L. J. and Pat
“He” and “She”
He was born in Louisiana and grew up on his parents’ cotton farm. She was born in Chicago and moved frequently from urban area to urban area, depending on where her dad found work. He was the younger of two boys with eight years separating them. She was the third of six children, each born two or three years apart. He wore a leather jacket with slicked back wavy hair and drove a Harley Davidson, the epitome of “cool.” She dressed demurely in modest dresses and sang in the church choir. Their paths converged at Louisiana Tech when he saw her across a room and was smitten. He asked her for a date, which she accepted on one condition: he had to attend church with her. He didn’t have to think long or hard for that was a small price to pay for a date with this gal. Yes, he was smitten. The rest is history.
They married on Nov. 2, 1951 in a small church wedding. He was heading to seminary in North Carolina, and they had stars in their eyes about what the future might hold for them. But whatever it was, together they would forge their path through life.
He became a minister for a while, and church remains a vital part of his life. Even after leaving the ministry, he ponders the deeper meaning of life, its joys and its vicissitudes as any true existentialist would. He wrote the stories of his imaginings, being the creative thinker and writer that he was and is. Eventually he became a bookkeeper at a nearby mission, followed by providing the same services at their church home, the place where they have worshiped for over 40 years. He finally retired during his 80th year.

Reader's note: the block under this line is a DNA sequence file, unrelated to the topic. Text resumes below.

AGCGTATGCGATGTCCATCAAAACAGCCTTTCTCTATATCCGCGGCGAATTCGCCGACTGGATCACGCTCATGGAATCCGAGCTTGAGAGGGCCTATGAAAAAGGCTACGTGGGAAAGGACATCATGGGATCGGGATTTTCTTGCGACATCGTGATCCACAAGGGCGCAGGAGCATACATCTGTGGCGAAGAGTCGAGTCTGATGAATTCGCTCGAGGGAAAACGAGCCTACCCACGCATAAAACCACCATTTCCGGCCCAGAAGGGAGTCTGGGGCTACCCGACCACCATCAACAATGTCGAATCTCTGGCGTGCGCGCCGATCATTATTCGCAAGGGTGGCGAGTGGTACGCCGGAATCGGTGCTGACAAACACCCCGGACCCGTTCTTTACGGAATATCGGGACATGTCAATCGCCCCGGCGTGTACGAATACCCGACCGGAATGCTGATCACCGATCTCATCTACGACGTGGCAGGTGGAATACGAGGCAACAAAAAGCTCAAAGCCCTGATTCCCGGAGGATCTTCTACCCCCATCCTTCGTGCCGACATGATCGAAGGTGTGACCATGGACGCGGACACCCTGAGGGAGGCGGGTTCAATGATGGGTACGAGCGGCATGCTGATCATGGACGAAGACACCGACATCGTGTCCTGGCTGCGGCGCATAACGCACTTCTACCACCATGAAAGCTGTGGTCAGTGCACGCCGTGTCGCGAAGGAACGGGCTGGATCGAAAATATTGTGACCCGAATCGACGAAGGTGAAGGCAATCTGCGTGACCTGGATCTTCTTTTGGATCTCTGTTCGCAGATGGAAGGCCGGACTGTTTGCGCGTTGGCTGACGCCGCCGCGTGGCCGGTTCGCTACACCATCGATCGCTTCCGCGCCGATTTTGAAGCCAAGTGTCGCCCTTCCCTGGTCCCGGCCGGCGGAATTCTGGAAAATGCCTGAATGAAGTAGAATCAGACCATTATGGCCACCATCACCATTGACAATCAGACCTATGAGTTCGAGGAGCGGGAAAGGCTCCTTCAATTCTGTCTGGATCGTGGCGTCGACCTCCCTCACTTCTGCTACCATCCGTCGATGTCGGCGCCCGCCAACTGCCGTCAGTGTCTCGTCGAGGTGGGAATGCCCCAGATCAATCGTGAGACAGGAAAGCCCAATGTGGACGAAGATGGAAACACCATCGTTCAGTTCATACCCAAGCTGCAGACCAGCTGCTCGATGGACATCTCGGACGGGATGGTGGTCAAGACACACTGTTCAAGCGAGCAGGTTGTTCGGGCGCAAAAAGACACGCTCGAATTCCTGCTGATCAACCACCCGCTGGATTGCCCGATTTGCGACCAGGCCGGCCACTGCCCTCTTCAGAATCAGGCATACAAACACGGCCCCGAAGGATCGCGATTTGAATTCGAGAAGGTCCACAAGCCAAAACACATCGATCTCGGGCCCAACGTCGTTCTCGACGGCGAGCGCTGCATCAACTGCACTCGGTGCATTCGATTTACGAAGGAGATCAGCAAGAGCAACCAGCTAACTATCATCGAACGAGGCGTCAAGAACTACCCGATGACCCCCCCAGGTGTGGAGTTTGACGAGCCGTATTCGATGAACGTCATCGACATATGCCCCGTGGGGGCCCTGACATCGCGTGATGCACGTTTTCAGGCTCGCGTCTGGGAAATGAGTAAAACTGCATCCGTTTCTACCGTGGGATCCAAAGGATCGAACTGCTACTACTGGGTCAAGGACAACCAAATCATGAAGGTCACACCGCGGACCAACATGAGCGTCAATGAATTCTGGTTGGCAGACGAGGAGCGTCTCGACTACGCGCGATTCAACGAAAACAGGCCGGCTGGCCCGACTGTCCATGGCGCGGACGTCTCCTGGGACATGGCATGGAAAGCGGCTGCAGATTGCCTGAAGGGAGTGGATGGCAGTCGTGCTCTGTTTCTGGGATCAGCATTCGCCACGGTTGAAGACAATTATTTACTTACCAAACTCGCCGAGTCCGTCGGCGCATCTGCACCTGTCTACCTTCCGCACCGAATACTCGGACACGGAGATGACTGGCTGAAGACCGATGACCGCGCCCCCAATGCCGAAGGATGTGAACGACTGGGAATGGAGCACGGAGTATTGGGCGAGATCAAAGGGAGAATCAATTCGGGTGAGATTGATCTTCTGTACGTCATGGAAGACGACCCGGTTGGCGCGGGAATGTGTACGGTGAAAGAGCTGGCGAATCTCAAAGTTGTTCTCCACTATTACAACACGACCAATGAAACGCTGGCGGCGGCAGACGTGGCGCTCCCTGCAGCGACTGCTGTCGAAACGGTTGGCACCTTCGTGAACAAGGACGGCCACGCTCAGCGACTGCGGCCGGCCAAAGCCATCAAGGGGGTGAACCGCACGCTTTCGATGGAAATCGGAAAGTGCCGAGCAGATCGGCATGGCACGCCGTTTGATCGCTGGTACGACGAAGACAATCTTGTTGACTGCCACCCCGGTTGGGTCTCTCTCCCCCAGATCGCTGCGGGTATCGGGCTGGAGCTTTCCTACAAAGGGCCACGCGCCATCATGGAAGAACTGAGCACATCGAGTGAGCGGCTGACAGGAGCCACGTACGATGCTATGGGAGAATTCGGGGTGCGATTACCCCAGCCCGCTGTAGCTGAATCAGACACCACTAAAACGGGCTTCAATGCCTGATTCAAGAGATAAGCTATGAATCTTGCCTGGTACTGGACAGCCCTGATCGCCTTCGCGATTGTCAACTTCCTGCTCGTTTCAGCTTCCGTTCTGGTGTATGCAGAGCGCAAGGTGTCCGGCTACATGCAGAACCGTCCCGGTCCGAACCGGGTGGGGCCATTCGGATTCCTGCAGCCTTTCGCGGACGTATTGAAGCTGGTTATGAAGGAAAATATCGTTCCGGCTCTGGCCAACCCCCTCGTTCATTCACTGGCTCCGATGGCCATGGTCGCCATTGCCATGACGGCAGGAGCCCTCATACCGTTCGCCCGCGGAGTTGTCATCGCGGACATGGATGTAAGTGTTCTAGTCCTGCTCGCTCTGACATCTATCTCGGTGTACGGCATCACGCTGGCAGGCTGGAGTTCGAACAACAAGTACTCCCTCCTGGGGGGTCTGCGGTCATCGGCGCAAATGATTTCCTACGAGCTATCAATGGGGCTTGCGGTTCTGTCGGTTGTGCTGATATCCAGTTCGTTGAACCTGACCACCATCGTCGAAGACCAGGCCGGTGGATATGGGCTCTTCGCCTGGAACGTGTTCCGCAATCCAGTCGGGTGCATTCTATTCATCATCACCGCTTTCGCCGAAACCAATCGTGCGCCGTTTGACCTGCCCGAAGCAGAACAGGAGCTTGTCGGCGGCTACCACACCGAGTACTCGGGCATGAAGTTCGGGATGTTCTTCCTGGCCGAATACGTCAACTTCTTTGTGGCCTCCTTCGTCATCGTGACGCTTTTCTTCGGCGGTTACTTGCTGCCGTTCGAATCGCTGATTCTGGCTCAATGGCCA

She was the pragmatic one. In the early years she worked as a lab technician in local hospitals. Eventually she would leave that work to become a middle school life science teacher where she earned accolades for her creativity and enthusiasm in the classroom. When she retired from teaching, she became a naturalist at a state park until her retirement from that position when she was approaching her 80th birthday. Through the years she sewed her own clothes, reupholstered furniture to make others’ discarded junk a piece of art in her home, grew her own vegetables to preserve, and fed the family throughout the year. She sang in the church choir into her 80’s, teaches Sunday school, chairs the mission committee, and continues visiting friends and friendless alike. Today she makes doll clothes for dolls that are given to hospitalized children, hoping to alleviate each child’s fear . . . at least a little bit.
Through the years they relocated many times, reinvented themselves almost as often, raised four motley children, enjoyed the blessings of nine grandchildren and now three great-grandchildren with two more on the way. They traveled extensively and embraced life in all of its beauty and complexity—good and bad.